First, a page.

Success. It’s never a straight line and it’s never a short line. It is a long, squiggly line that gets tangled in itself until it reaches its destination. 

I’m going to give it a rest tonight, order in some Thai and watch BBC’s Sherlock. Tomorrow, we begin again. We’ll get there. 

Stay tuned…

Let’s get personal.


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Recently I’ve been having some skin problems – dry skin, mostly. Since November. On my face – mostly my eye lids. What does this have to do with dog training? Well. A lot. Hang in there.

I’ve seen my doctor four times since November and each time we try something different. Moisturizing creams to start, then 0.5% hydrocortisone cream, then a prescription hydrocortisone cream, then a ban on makeup for two weeks, then *only* Clinique cleansing products (goodbye, bank account), then only hypoallergenic mineral makeup, then back to a makeup ban, finally, a dermatologist.

Throughout this whole process I’m frequenting the snazzy sections of department stores, talking to “experts” of all kinds. Clinique experts, Dior experts, estheticians, makeup artists, MAC experts, Elizabeth Arden experts. I didn’t even know half these brands existed! I’m surrounded by makeup and cleansers, toners, washes, foaming this and that, exfoliating yadda-yadda, wax-bases, anti-wax bases, you name it. I have no idea what they’re talking about and I’m sure I have that dim smile on my face as I nod with feigned interest.

By the end of it, I’ve bought almost $400 worth of products and so far, nothing is working. I’m at the end of my rope. I go to Sephora because three people have now told me that they’re *really* the experts. I walk in and a salesperson approaches me and we talk about my issues. She nods knowingly and leads me to a rack of products that look so soothing and lovely. She proceeds to smear product after product on my face with Q-tips, cotton pads, her hands. My face feels clean and fresh. I feel like a complete idiot.

I tell her what I’ve been using so far and she acts shocked. “That won’t moisturize your skin! You can’t use that product – you have to use something that doesn’t have water! Here, let me show you…” and she trails off on a tangent about this product that is “all-natural” (aren’t they all?) and made from grape seed oil and it will solve all the world’s problems. A tiny tube for $200.

I take the names down of each of the products and thank her for her time. I’ll get right on that. As soon as I win the lottery and can spend $200 a week on face cream. In the meantime I will suffer through this charming cracked eye lid and looking like a drawn, exhausted dog trainer with no makeup on.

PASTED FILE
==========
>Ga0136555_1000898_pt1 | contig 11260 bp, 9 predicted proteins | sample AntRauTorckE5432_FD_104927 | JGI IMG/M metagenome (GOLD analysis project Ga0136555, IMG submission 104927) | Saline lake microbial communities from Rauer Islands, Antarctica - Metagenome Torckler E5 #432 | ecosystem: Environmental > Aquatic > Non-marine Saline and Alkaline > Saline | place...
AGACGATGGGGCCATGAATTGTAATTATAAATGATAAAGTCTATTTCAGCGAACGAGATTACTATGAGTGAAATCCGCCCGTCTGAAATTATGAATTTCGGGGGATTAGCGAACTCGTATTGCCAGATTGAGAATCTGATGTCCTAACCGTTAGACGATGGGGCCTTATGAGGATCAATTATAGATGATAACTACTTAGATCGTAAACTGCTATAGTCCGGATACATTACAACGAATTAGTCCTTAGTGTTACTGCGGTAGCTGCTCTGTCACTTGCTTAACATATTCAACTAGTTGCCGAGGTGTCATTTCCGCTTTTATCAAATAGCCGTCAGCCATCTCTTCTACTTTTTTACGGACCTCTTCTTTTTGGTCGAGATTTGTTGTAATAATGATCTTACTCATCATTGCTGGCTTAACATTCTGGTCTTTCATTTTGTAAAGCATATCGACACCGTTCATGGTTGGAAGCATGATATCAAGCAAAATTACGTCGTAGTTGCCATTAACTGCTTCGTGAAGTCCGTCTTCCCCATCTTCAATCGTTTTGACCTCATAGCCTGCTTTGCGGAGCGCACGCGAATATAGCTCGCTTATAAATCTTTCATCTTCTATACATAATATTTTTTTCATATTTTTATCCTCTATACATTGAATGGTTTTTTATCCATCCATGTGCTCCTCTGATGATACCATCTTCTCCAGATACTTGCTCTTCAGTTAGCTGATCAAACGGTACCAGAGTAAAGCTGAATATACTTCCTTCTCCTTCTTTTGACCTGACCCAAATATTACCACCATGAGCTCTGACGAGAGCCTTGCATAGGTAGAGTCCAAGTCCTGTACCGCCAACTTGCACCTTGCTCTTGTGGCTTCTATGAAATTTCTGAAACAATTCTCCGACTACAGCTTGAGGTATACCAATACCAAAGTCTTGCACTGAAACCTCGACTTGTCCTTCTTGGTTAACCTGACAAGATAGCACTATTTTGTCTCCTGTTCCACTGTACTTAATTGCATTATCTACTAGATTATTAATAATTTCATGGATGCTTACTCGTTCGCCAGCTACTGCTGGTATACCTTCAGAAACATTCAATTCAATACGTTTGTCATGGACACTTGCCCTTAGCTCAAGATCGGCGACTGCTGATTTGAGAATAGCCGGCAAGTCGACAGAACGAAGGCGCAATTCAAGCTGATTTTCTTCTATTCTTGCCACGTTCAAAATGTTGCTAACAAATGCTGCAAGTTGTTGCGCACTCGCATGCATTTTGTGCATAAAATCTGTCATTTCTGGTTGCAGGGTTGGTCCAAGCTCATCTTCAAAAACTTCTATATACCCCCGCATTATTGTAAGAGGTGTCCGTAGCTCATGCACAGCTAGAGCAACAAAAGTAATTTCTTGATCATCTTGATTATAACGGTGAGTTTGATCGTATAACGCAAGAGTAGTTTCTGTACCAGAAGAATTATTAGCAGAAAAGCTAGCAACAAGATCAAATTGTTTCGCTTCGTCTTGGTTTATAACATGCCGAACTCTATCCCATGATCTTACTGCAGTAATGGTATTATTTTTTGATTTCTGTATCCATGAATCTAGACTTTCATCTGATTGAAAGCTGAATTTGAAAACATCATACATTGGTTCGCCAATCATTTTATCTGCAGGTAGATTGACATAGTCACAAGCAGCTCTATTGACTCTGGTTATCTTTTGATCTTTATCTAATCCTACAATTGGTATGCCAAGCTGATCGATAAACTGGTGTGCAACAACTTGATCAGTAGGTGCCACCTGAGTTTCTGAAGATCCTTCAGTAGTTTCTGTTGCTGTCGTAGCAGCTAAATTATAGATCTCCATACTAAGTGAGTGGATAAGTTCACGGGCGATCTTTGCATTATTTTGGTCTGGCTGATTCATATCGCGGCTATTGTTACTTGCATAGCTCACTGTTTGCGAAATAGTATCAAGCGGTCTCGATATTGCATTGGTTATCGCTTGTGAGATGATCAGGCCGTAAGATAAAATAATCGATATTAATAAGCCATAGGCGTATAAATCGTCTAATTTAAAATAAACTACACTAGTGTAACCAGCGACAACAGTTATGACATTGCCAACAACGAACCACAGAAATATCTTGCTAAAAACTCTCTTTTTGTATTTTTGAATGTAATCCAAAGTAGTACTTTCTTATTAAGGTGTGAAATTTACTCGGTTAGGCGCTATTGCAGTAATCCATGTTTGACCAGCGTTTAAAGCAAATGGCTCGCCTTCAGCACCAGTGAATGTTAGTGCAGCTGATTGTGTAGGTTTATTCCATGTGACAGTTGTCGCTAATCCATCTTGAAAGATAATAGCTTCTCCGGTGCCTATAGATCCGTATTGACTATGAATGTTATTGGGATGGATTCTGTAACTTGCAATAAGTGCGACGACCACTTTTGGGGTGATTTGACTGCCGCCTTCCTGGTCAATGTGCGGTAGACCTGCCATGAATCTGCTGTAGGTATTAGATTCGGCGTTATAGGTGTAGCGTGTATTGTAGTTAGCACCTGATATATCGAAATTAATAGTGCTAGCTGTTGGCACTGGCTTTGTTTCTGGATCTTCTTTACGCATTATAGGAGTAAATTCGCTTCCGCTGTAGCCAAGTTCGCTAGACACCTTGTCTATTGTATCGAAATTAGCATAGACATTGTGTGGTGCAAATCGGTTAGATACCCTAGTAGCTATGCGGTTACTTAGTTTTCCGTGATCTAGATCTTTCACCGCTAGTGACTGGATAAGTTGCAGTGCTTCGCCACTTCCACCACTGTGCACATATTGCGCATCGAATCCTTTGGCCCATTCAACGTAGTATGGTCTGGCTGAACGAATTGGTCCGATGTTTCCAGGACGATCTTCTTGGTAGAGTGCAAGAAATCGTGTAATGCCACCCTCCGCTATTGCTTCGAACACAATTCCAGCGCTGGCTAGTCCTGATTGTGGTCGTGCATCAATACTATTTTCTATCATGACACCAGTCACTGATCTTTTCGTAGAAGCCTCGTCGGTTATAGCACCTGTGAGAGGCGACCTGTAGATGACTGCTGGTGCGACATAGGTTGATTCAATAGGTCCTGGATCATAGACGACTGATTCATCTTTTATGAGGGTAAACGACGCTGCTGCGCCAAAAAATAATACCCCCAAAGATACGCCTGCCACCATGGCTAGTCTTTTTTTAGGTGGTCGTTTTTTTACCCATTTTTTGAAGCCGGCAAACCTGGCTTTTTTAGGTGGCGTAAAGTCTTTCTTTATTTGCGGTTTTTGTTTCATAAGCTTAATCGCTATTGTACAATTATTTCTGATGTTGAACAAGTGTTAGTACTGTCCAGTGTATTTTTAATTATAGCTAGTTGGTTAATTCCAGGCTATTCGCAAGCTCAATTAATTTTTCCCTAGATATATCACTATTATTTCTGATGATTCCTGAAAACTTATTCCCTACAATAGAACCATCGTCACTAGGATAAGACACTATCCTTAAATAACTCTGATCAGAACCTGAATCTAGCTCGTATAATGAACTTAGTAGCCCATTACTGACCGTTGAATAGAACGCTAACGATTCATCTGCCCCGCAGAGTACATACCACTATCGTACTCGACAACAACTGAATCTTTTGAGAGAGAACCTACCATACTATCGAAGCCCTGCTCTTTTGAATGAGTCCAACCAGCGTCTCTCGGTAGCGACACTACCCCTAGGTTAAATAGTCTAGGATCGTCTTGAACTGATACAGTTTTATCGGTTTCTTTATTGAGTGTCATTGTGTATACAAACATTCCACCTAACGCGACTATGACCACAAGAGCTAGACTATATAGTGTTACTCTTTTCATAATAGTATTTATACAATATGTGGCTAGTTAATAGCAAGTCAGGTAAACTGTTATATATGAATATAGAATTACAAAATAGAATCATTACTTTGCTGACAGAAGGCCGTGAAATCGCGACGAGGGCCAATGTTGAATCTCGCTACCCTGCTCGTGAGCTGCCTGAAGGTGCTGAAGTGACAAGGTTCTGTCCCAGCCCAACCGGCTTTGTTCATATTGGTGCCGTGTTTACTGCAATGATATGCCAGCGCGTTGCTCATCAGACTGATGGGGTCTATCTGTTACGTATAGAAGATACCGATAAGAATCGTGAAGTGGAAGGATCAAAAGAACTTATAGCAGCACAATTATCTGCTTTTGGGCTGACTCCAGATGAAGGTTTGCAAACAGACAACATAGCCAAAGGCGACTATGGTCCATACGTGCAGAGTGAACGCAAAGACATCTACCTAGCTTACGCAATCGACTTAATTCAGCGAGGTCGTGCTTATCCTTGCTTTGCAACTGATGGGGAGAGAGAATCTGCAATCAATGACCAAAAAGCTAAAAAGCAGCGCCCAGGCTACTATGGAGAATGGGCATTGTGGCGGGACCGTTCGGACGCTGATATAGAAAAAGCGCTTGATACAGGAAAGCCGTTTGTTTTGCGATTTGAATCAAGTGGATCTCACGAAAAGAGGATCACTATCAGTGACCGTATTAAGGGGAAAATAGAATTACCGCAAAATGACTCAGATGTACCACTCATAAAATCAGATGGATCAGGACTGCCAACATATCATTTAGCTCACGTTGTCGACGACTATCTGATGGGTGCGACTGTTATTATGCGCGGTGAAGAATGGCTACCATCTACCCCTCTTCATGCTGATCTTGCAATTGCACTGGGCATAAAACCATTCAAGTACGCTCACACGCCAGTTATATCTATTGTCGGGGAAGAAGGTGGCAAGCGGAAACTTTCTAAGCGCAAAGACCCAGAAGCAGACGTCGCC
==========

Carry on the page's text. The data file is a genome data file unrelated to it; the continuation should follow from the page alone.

I leave the mall, over-stimulated and a bit shaky. I call my fellow dog trainer friend and come pretty close to crying.

“Now I know exactly how clients feel. They go from trainer to trainer, expert to expert, salesperson to salesperson. They get conflicting information each and every time. By the end of it, they want what is best for their dog but they don’t want to spend $800 experimenting. They just want the truth. This is exhausting and I give up.”

Where I am with my dry skin is exactly where most people are with their dogs. At a critical point where they know something’s gotta give, but have no way of knowing who is telling the truth. How do you make a decision?

“Go with your gut.” – easy to say. Part of my gut tells me that putting any more creams and chemicals on my face is not the way to go, so I’m going to do a full detox and cleanse and see if I can change this from the inside out. I’ll work with a naturopathic doctor and a dietician and see if that helps. Another part of my gut says “screw this – slather on hydrocortisone and fix this once and for all and WHO CARES ABOUT THE 18 PAGES OF SIDE EFFECTS!!!”. Another part of my gut says “I’m hungry so where’s that chocolate bar?”. What does my gut know?

When it comes to dog-raising, it’s not easy. Our guts gets confused easily. Everything sounds accurate and it’s so easy to believe that a dog is behaving a certain way because of dominance, just like it’s easy to believe that the moisturizer my doctor recommended is supposed to hydrate my skin and fix this problem.

I wish I had some wise advice to close off this post, but I don’t. I’m an expert and I can teach you what I know, but who knows. Maybe I’m an Elizabeth Arden expert with only Elizabeth Arden training. All the more reason for me to continue studying and relying on *science* so that I can bring you the most accurate, unbiased information possible without causing you to go broke or give up.

I’m always telling my clients to question everything. No matter who the expert is – you have to use your common sense, do your research, learn what you can so that YOU become your own expert. Nobody knows you or your dog better than you do.

Go on, question away. I’ll be right there with you.